Near the base of the Rainbow Mountains, Daniel Busby looks up longingly at his two-story “dream” townhouse, with the sliding glass door on its second floor, the balcony that wraps around the master bedroom, the five-minute walk from his kids’ elementary school.
“I just fell in love,” said Busby, 33, doing a chef’s kiss and smacking his lips together. “And then we started doing the math.”
The gregarious fry cook has enjoyed the windfalls of pandemic economic recovery overseen by President Biden. The president’s stimulus plan gave lower-wage workers more leverage to demand higher pay from their employers, with those in the service sector—like Busby—seeing particularly robust gains.
He went from being unemployed and working part-time at $15 an hour during the pandemic to a full-time job at the Paris Hotel, mostly at the Martha Stewart franchise, earning $19 an hour preparing a risotto dish and, his favorite, the whole chicken dinner. Busby and his wife now make a combined salary of just under six figures—a previously unimaginable sum.
But the gains have not kept up with rising costs, and that has become a major issue for voters like him. When Biden took the oath of office in January 2021, the average monthly mortgage payment in Las Vegas was about $1,200, according to calculations by Mark Zandi, chief economist at Moody’s Analytics. That number, for new mortgages, has soared to $2,350 today due to rising interest rates and robust housing prices—the outer edge of what Busby was willing to spend.
By many measures, the U.S. economy is a great success story—recession fears have fallen, along with gas prices and the unemployment rate, while manufacturing construction is up along with nominal wages and the stock market. The United States has grown faster since COVID-19 than any peer country. Gas prices, once averaging over $5 a gallon, are near to $3. The Federal Reserve projects three interest rate cuts in 2024 that could help buyers like Busby.
But the kitchen-table experience of Biden’s first term—a roller coaster of COVID adjustment and international shocks—has meant that many voters have experienced the last few years as a time of relative economic hardship. Despite rising wages, voters as a group lost spending power during 2021 and 2022 and have only recently climbed out of the hole. And even though wages are now outpacing inflation, prices are still continuing to rise: The latest government report showed inflation up 3.4 percent relative to the year before, fueling the anxiety even amid positive economic indicators.
A broad and diverse cross-section of American voters say they are experiencing the Biden economy as a challenging time of rising prices and high interest rates, according to interviews with more than 80 voters in four parts of the country—Las Vegas, Milwaukee, Phoenix and rural Georgia—that will play a major role in choosing the next president.
Adjusted for inflation, the per capita disposable income of U.S. residents rose nearly 1 percent from October 2021 to October 2023, a period that excludes the extraordinary one-time stimulus payments when Biden arrived, according to calculation by Robert Shapiro, a Democratic economist who advised Bill Clinton as president. By comparison, per capita disposable income, after inflation, grew about 7 percent under Donald Trump, during the first 34 months of his presidency.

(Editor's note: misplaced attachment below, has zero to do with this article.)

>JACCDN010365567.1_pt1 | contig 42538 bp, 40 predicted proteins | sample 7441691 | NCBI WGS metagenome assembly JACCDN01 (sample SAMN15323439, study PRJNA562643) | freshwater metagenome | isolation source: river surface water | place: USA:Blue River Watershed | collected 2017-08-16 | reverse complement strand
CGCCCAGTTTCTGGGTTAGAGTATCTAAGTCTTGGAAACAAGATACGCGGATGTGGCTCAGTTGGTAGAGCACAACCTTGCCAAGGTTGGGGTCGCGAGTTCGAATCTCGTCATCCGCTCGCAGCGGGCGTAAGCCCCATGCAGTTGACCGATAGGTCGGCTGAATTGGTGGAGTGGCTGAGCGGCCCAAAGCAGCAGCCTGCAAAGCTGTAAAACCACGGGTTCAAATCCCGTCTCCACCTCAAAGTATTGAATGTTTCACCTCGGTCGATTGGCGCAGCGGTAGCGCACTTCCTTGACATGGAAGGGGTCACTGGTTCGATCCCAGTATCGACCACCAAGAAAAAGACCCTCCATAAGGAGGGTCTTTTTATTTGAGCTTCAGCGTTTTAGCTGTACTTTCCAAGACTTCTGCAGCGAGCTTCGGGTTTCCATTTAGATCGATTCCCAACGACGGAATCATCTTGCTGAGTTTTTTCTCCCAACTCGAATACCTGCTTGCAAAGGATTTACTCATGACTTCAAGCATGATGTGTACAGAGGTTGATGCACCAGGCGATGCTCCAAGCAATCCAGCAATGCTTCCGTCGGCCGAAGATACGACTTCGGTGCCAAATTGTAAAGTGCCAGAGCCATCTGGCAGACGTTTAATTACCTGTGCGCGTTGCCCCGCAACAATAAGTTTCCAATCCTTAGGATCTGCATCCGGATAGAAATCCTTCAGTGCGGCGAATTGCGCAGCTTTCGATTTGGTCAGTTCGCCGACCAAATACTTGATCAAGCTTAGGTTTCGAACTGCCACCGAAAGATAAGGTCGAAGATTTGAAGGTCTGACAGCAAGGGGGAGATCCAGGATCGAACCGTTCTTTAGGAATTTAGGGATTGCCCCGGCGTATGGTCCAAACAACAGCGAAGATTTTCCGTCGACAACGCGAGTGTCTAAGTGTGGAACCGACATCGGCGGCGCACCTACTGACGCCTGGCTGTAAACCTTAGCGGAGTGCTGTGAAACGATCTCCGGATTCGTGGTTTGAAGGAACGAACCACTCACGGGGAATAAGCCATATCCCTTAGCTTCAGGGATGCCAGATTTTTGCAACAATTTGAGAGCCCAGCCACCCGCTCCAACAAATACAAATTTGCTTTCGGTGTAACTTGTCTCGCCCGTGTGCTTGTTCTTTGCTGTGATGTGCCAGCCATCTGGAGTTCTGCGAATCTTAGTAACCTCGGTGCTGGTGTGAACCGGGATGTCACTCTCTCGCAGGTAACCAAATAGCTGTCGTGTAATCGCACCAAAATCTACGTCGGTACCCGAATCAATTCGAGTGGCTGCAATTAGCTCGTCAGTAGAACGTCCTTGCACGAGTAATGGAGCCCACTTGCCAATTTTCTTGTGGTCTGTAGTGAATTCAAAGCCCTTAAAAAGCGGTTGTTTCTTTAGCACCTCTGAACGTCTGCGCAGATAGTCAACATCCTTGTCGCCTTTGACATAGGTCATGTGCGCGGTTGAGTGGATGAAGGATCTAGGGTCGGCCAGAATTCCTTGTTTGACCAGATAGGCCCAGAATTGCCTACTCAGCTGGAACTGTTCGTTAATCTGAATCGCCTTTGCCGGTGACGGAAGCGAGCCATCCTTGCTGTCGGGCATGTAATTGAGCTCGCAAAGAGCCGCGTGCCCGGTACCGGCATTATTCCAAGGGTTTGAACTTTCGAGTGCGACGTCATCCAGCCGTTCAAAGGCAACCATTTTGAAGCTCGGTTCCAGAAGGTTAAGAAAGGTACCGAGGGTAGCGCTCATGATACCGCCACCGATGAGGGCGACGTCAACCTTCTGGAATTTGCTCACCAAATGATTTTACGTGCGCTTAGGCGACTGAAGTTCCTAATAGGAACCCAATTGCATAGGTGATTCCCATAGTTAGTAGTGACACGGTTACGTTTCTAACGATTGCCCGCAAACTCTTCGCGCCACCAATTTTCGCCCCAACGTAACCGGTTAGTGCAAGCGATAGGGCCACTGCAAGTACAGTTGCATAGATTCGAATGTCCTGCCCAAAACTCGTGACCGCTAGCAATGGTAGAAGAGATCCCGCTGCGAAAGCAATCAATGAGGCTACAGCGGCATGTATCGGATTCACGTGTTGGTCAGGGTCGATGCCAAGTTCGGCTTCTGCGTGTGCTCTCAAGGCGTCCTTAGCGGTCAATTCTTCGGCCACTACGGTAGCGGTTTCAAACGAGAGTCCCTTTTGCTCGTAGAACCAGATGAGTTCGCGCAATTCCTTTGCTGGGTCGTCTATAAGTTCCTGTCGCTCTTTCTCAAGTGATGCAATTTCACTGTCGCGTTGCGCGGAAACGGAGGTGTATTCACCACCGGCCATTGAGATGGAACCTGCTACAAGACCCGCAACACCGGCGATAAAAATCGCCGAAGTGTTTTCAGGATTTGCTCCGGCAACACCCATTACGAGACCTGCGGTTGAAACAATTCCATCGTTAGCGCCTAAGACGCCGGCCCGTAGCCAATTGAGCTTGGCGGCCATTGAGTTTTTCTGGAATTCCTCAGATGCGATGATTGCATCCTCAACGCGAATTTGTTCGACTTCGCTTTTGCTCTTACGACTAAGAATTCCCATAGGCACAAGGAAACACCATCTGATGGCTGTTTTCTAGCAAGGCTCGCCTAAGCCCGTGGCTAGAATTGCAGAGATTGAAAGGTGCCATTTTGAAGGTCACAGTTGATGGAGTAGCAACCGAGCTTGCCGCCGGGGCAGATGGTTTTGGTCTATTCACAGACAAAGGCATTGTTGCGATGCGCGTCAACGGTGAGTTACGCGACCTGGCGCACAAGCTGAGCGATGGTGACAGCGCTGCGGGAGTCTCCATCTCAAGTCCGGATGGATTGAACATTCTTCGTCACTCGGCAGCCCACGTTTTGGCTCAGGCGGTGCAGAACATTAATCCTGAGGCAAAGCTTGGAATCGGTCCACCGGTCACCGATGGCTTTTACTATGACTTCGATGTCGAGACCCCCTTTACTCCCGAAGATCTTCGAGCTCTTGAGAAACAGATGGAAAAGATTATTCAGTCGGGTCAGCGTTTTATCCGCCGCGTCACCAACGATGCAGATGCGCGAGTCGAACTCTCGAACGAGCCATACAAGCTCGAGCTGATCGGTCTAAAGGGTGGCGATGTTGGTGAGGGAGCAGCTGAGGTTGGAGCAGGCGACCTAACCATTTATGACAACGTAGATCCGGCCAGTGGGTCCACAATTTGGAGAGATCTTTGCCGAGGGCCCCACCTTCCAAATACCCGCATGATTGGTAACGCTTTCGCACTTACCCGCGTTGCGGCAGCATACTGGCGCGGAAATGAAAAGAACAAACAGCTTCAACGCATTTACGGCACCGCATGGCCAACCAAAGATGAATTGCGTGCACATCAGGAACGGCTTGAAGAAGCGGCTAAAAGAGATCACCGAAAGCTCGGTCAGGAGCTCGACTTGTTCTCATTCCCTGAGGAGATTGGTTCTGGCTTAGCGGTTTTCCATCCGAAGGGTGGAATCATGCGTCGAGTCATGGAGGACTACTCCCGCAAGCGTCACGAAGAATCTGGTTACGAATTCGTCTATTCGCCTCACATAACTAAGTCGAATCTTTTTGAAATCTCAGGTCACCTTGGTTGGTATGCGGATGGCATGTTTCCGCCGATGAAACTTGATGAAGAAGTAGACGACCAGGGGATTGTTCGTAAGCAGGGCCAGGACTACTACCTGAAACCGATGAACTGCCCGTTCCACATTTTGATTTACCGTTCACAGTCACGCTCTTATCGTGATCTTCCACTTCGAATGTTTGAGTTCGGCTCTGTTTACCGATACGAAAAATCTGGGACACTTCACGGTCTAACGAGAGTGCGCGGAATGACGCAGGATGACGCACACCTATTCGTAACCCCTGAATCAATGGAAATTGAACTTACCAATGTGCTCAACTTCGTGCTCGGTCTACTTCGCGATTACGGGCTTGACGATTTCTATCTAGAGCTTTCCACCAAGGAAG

The good news for Democrats is that the growth in spending power has been picking up over the last year at 3.7 percent through November, potentially setting the stage for a banner 2024, when wages will continue to grow even as the rate of inflation continues to fall.
“If incomes continue to rise rapidly over the next year, people will accept it by the election, especially since Biden’s record on jobs and growth is so much stronger,” Shapiro predicts. “Biden can overcome the fact that his income record—the growth of income—will not be strong over the whole term.”
But that is not the nation’s present-day reality. Biden’s polling on the economy has fallen with consumer confidence since he got into office, only recently stabilizing as confidence has begun to rebound. Wages are up, but the sting of higher grocery, coffee and restaurant bills remain. The president is still looking for credit from the budding manufacturing renaissance brought about by recent bipartisan legislation, though relatively few projects have been announced or begun production yet.
White House advisers are optimistic that the American public will soon internalize the good news and give the president credit before November. His political advisers note that other presidents who won reelection, like Ronald Reagan and Barack Obama, overcame challenging first-term economic conditions.
“We’re seeing real progress,” said Jared Bernstein, chair of the White House Council of Economic Advisers, in a statement. “We have more work to do as we execute President Biden’s agenda, a sharp contrast with congressional Republicans’ plans to cut taxes for the wealthy and big corporations while raising health care and prescription drug costs for hard-working American families.”
People like Busby, who voted twice for Obama before sitting out the 2016 and 2020 elections, are not sure they will vote for Biden in 2024—indecision that could tip the scale in a narrowly divided country. He has chosen, for the moment, to stay with his wife and two daughters, ages 10 and 6, in their 1,100-square-foot Vegas apartment, where the rent recently jumped from $1,100 to $1,600 a month.
After touring more than 30 houses, relentlessly monitoring Zillow and Redfin, and investigating all the first-time home buyer programs they could find, they have put their dream on hold.
“We work full-time hours, but we still can’t afford things. You think, ‘I work full time. I should be able to afford a house,'” he said. “I don’t want to come home one day and then realize I have to pack up and leave. It’s that sense of stability we’re missing.”
‘It’s really hard to keep up’